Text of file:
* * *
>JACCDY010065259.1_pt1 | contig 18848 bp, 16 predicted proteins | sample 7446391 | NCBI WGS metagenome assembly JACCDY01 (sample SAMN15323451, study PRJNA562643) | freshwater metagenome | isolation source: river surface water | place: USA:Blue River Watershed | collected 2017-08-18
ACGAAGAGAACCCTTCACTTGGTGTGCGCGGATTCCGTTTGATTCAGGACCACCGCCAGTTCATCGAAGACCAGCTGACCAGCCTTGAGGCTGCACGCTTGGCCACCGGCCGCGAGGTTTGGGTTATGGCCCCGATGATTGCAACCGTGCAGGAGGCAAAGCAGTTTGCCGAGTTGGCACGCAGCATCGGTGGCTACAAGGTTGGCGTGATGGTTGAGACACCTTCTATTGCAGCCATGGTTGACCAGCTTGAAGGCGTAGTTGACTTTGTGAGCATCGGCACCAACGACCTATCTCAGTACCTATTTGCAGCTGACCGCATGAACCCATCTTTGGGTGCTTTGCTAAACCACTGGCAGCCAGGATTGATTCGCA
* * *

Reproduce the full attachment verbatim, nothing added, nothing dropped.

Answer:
>JACCDY010065259.1_pt1 | contig 18848 bp, 16 predicted proteins | sample 7446391 | NCBI WGS metagenome assembly JACCDY01 (sample SAMN15323451, study PRJNA562643) | freshwater metagenome | isolation source: river surface water | place: USA:Blue River Watershed | collected 2017-08-18
ACGAAGAGAACCCTTCACTTGGTGTGCGCGGATTCCGTTTGATTCAGGACCACCGCCAGTTCATCGAAGACCAGCTGACCAGCCTTGAGGCTGCACGCTTGGCCACCGGCCGCGAGGTTTGGGTTATGGCCCCGATGATTGCAACCGTGCAGGAGGCAAAGCAGTTTGCCGAGTTGGCACGCAGCATCGGTGGCTACAAGGTTGGCGTGATGGTTGAGACACCTTCTATTGCAGCCATGGTTGACCAGCTTGAAGGCGTAGTTGACTTTGTGAGCATCGGCACCAACGACCTATCTCAGTACCTATTTGCAGCTGACCGCATGAACCCATCTTTGGGTGCTTTGCTAAACCACTGGCAGCCAGGATTGATTCGCA